Anyone who’s visited my website, or worked with me in person, knows I talk about mindfulness… a lot.
I practice mindfulness regularly; and because it’s a tool I use in my personal life (and have first-hand experienced the positive benefits) it naturally comes out in my professional life.
Often, people seek me out because this is a foundation of my clinical practice. Other times, when I start to discuss the benefits of mindfulness with a new client I’m met with blank stares or am told (while they are laughing) “um, no, I’m not trying that hippie shit.”
I agree, mindfulness can sound like hippie shit when you first learn about it!
That doesn’t mean it doesn’t work. And I wouldn’t be teaching it if I didn’t repeatedly see the benefits both in people around me and in my own life.
So here are a few myths I’ve heard about mindfulness and the realities that I’ve seen in my work.
Myth: “Mindfulness is about removing all thoughts from my brain”
The reality is: eliminating all thoughts from our mind is impossible. Our mind thinks thoughts, pretty constantly. That’s its job. What mindfulness can help you (and your mind) do is to recognize, acknowledge, and move on from the thoughts that do pop-up. Mindfulness serves as a way to healthily disengage from thoughts.
Myth: “Mindfulness will make me happy and relaxed”
The reality is: mindfulness isn’t always an enjoyable experience. Sometimes bringing awareness and attention to our experiences highlights challenges we are having, leading us to have some not-so-pleasant feelings.
Mindfulness isn’t about feeling one way or another; it’s about experiencing the moment for what it is and accepting the good, the bad, and the ugly.
Myth: “Mindfulness takes hours each day sitting silently to be effective”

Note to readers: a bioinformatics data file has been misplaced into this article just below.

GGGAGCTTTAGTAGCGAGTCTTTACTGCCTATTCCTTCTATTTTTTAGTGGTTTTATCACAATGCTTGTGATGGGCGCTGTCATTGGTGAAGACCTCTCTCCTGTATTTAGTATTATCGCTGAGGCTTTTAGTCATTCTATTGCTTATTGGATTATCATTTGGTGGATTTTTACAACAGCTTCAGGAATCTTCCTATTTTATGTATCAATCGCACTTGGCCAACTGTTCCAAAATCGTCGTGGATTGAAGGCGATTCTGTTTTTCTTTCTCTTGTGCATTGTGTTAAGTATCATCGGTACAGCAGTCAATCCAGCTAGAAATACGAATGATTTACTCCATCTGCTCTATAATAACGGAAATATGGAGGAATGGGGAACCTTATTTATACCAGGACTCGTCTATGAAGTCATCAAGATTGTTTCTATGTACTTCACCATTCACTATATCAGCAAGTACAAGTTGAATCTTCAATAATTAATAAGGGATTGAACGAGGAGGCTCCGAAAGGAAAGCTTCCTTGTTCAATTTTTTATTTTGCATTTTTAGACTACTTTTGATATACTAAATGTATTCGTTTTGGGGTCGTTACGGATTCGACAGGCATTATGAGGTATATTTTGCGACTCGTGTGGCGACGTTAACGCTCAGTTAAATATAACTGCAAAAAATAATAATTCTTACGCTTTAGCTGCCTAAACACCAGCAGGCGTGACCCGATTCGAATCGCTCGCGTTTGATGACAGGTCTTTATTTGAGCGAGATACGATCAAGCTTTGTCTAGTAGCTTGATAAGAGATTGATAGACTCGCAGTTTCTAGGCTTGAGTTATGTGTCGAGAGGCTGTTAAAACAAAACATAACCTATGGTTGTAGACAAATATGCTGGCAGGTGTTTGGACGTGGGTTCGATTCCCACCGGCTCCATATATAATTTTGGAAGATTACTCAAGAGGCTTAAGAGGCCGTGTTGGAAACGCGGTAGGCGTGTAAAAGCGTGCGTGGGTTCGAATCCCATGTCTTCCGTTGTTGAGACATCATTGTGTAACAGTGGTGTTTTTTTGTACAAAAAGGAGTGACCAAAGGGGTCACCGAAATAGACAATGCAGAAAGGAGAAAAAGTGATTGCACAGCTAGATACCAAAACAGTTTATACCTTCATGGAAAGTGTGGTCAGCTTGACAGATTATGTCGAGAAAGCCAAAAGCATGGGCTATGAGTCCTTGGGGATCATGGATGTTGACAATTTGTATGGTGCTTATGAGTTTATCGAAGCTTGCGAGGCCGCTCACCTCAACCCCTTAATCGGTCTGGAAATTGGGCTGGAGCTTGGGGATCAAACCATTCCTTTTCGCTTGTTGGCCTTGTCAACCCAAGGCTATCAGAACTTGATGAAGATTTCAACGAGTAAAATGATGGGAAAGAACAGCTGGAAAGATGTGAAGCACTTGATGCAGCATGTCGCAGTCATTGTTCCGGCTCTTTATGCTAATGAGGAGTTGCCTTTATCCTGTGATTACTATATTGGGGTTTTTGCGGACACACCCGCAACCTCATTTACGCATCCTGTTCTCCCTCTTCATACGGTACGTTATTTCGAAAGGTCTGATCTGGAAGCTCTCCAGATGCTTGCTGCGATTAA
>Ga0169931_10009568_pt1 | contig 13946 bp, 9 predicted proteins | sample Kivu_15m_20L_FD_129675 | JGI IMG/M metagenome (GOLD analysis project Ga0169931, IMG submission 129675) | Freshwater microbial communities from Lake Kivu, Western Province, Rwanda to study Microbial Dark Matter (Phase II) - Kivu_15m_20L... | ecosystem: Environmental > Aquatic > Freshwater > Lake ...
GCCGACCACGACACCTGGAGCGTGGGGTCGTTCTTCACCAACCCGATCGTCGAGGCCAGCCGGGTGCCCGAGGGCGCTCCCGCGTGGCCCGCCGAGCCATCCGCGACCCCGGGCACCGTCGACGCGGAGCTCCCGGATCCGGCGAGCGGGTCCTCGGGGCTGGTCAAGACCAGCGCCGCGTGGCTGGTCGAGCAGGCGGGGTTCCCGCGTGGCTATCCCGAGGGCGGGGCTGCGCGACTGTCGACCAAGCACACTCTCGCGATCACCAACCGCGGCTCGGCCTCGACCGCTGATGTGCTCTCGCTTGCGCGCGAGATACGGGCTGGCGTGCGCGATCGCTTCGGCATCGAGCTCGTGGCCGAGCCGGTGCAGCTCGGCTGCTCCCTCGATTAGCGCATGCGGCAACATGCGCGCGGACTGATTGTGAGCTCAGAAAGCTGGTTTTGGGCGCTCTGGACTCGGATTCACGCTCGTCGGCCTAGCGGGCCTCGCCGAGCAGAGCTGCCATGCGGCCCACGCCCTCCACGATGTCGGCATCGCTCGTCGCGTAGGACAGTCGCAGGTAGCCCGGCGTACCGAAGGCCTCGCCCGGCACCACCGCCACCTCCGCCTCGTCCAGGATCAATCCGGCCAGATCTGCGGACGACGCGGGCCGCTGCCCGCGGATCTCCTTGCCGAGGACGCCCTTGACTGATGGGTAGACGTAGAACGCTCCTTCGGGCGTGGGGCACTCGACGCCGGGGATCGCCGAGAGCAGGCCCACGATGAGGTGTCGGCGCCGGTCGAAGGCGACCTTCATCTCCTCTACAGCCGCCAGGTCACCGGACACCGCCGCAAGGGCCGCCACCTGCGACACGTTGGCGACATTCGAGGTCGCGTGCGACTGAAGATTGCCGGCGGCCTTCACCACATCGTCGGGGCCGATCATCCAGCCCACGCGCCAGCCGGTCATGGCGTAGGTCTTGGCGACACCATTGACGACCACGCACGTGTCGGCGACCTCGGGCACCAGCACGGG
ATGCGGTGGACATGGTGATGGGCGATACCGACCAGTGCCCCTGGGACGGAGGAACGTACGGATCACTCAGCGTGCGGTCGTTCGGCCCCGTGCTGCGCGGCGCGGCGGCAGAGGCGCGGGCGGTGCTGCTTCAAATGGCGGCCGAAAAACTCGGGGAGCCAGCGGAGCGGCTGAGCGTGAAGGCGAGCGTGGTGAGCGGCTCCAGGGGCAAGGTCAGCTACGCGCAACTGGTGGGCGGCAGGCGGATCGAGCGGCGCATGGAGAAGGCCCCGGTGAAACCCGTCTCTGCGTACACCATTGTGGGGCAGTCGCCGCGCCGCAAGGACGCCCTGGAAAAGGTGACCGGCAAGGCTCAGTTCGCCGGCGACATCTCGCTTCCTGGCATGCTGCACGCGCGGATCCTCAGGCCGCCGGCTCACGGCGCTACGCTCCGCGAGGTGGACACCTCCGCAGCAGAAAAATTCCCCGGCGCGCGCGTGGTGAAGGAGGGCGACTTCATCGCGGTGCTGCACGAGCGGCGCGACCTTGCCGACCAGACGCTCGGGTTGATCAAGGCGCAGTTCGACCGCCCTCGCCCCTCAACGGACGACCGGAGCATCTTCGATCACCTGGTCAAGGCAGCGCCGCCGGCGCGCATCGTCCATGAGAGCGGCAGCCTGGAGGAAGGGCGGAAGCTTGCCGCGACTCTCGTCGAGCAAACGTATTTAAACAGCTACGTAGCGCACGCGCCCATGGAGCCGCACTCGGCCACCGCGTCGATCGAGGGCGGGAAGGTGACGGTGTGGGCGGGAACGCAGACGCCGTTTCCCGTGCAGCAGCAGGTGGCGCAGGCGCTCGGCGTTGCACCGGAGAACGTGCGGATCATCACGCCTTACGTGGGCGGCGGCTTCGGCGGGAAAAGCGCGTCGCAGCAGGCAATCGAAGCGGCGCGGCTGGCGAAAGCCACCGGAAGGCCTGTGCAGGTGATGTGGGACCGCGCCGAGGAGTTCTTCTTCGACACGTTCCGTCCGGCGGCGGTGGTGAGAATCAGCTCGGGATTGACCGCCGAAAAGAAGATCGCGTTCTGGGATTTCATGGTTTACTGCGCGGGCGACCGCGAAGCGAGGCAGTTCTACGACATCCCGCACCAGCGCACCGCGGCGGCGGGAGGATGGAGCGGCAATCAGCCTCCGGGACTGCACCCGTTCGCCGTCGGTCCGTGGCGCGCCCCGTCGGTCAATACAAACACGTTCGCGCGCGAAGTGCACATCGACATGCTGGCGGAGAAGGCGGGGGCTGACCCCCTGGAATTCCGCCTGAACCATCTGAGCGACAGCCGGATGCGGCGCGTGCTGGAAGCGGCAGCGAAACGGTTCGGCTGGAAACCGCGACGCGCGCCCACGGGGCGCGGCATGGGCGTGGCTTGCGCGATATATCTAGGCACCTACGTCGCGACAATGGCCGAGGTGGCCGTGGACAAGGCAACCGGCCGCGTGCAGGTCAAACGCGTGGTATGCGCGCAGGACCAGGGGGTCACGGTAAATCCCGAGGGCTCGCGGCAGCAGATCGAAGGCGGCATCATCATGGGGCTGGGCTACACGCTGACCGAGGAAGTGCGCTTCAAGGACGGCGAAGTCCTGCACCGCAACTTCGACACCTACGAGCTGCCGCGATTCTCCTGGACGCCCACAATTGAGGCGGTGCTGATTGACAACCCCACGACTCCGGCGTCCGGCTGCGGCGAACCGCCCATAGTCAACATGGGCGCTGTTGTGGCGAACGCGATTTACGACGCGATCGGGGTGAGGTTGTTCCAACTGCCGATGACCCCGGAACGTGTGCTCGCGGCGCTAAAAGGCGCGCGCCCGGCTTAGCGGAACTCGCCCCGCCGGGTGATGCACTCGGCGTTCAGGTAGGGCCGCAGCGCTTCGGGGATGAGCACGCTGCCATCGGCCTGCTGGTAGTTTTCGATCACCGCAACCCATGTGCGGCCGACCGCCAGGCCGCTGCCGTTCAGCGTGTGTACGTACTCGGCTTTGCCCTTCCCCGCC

The reality is: there are actually hundreds of ways to be mindful. Yes, some people do go to silent retreats and spend dedicated periods in meditation each day. However, that’s not for everyone! Mindfulness is about being present in each moment.
Instead of spending 30 minutes sitting in lotus posture each morning, you can practice mindfulness for 30 seconds at a time, 60 times a day. It’s the consistent quality of participation that is more important than length or what you do. Mindfulness can be practiced during every-day activities, at work or home, while eating, driving, playing with your kids, exercising, truly any activity you’re doing.
So, how do I get more mindful in my life?
With the stormy and gloomy weather we have had lately, one way I’ve been practicing mindfulness in my everyday life is by coloring. I find it a relaxing break where I can pause my responsibilities, let thoughts that arise drift away while I focus on what color to use next, it’s a fairly short commitment to color one page, and I feel a sense of accomplishment when I finish.
In case you haven’t had the chance to color yourself, here are two coloring pages to get you started. One illustrating 'Share Love Freely', and one that has a blank space for you to write in your Intention for 2017.
Interested in learning more about mindfulness or expanding your practice? One of my favorite mindfulness activities is checking in and exploring your senses. You can find the 'how-to' directions in these articles about how to balance responsibilities with doing nothing and around connecting with nature.
I’d love to hear what your favorite mindfulness technique is. Share with me in the comments or send me an email at firstname.lastname@example.org.
Adriana Joyner, LMFT, is a Sacramento area therapist specializing in helping people lead authentic lives. Adriana’s most passionate about supporting individuals exploring their gender and sexuality, and advocating for the LGBTQIA community. Her office is located in Gold River, CA located off Highway 50 at Sunrise Blvd. For more information or to schedule a consultation, please call (916) 547-3997 or email email@example.com.